WAAN represents the musical marriage of seasoned saxophonist Bart Wirtz and keyboard wiz Emiel van Rijthoven. As a pair of self-confessed tech nerds hailing from The Netherlands, their bromance was a slow burning one, but nevertheless their eventual collaboration fulfilled a dream that they’d both held close since first working together back in 2010. With influences as disparate as Floating Points, Belgian band Stuff, BadBadNotGood and Eddie Harris, the album is far more complex than just being a dance music influenced jazz record. Co-producer Oscar de Jong, of Kraak & Smaak fame, encouraged the pair to play freely as part of a jazz group and then add the electronic elements.
The pair’s first meeting, though, was a somewhat forced affair. It occurred in 2010 at the Paradox club – an esteemed jazz venue in Tilburg, in the southern Netherlands. It was the club’s open-minded approach of inviting musicians of different styles to play together as an ensemble that finally got Bart and Emiel in the same room. They wrote and played together, and quickly formed a deep bond. Their styles complemented each other perfectly, they listened to each other, and both shared a desire to play expansive, experimental music.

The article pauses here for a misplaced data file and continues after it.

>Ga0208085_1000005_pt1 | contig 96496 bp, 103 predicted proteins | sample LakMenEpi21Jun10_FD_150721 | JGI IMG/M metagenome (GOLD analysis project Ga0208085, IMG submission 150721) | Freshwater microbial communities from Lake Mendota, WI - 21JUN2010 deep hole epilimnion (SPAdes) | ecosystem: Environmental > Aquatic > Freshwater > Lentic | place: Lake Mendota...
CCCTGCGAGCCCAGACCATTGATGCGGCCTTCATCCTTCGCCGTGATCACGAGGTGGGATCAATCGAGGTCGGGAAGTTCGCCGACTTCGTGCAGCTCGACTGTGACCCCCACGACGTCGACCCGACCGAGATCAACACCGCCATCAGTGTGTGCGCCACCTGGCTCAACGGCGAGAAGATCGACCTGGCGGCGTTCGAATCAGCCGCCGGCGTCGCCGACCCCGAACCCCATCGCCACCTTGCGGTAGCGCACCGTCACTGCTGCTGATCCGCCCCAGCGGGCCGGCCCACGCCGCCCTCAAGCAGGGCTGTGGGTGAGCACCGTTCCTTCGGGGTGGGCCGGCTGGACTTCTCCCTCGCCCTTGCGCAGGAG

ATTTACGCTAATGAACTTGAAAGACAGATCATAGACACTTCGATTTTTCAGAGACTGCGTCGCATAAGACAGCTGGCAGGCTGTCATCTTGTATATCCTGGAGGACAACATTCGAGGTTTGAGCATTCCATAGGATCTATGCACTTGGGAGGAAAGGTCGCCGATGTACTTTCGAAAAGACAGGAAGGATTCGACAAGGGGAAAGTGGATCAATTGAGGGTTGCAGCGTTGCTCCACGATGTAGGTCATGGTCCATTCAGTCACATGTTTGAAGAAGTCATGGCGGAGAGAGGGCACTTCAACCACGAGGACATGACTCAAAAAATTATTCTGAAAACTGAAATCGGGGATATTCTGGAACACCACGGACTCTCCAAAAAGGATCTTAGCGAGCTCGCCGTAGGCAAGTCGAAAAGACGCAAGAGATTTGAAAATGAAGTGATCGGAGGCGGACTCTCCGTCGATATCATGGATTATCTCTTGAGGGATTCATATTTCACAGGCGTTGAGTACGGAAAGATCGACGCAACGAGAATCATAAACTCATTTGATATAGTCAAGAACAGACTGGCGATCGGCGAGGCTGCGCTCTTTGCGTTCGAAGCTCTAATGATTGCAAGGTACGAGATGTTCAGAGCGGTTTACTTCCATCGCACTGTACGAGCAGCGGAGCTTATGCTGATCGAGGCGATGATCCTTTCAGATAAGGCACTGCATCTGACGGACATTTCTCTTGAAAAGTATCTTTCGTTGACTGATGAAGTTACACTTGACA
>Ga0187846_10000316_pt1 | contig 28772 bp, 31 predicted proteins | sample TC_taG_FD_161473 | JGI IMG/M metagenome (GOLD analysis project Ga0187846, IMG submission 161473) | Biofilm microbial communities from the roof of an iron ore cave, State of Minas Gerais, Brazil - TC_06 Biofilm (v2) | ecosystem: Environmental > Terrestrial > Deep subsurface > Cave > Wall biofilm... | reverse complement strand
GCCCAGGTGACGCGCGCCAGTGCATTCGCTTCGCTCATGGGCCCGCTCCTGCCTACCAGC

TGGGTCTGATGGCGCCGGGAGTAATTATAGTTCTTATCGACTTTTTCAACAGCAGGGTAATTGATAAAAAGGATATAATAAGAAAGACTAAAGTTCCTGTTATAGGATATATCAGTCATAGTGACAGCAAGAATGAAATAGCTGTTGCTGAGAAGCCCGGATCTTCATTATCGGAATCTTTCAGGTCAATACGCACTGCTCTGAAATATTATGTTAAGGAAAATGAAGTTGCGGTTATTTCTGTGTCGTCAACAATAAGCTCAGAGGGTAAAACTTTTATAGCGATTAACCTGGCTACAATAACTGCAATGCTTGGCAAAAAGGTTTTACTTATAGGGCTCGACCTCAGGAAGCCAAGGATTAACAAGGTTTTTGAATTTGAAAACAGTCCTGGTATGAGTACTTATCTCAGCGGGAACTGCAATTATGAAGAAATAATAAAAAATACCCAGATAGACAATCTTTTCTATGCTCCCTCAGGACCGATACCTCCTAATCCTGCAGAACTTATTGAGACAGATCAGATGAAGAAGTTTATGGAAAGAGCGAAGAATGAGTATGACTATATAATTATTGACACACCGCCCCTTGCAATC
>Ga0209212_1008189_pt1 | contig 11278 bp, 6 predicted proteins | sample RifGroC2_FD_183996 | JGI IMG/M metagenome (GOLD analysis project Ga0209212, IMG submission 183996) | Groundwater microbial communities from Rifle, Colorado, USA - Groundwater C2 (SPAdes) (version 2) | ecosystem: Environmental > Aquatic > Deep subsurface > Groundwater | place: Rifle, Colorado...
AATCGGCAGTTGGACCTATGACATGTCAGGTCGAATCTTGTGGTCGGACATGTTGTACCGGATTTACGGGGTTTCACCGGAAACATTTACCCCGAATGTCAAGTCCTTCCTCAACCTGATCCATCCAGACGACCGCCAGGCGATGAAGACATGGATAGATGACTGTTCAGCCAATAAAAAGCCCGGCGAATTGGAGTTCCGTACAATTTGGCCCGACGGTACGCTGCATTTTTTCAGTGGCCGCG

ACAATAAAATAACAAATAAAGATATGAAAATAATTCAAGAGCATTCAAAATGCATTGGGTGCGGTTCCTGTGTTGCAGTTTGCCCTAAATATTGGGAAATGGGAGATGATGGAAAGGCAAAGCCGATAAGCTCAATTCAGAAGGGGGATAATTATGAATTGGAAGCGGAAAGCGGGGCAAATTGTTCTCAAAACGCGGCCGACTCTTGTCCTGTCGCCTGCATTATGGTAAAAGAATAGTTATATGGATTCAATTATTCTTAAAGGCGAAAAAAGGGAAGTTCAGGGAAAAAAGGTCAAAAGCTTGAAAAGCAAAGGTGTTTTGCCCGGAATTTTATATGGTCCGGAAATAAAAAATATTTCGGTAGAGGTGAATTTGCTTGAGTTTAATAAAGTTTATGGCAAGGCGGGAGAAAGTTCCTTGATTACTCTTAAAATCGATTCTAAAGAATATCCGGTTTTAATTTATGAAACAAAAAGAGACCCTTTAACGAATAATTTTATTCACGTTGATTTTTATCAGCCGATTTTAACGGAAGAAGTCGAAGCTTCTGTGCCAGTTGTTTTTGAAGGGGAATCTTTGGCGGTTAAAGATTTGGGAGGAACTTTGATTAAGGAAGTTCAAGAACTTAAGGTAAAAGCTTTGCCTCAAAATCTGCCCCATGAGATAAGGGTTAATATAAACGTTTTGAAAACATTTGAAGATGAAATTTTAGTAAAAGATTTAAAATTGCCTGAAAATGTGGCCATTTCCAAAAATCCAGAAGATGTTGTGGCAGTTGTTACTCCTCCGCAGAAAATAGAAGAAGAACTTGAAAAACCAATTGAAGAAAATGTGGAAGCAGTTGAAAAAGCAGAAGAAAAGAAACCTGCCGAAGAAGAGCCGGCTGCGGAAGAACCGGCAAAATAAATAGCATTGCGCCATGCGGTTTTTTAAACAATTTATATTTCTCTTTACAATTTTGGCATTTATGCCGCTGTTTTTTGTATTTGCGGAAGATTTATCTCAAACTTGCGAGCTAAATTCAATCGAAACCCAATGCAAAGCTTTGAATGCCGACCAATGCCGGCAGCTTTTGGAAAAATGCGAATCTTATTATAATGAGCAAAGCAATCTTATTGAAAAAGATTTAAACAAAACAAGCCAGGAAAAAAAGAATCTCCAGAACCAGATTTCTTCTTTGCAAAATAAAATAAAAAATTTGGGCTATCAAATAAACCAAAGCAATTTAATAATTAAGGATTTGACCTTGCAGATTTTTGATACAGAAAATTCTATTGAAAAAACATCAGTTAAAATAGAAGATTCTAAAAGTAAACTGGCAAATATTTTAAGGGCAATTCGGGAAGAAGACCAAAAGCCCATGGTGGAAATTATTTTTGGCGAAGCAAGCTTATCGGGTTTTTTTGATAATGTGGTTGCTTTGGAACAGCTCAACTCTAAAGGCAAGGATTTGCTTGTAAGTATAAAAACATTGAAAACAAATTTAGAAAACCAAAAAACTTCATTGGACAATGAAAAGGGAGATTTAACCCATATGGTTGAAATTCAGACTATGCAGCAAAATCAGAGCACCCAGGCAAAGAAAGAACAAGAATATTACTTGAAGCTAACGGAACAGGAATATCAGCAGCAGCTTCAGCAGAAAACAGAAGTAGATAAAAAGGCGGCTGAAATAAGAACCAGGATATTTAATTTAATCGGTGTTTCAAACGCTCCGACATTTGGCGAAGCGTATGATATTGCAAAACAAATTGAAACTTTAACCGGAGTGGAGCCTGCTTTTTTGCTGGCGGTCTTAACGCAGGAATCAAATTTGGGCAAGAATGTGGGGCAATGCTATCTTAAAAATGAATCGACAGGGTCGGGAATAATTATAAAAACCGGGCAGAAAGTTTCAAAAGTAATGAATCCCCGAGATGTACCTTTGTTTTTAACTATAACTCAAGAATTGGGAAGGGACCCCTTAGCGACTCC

This turned out to be something of a singular encounter though, and the duo didn’t connect again until Bart asked Emiel to join him in the studio five years later. The saxophonist had been looking for a synth and keys player to help take his music to more out-there places, and Emiel fit the bill perfectly. Having tried to involve the whole band in the creative process, Bart realised that his writing relationship with Emiel was the only one that clicked and, taking the music recorded with the band as a starting point, the duo we now know as WAAN (a Dutch word meaning “craze”) were formed. Consequently, the pair began to work with session musicians, keeping their vision solely between the two of them, and found themselves behaving more like dance music producers than traditional band leaders.
The new dynamic worked though, the result being their debut album Echo Echo.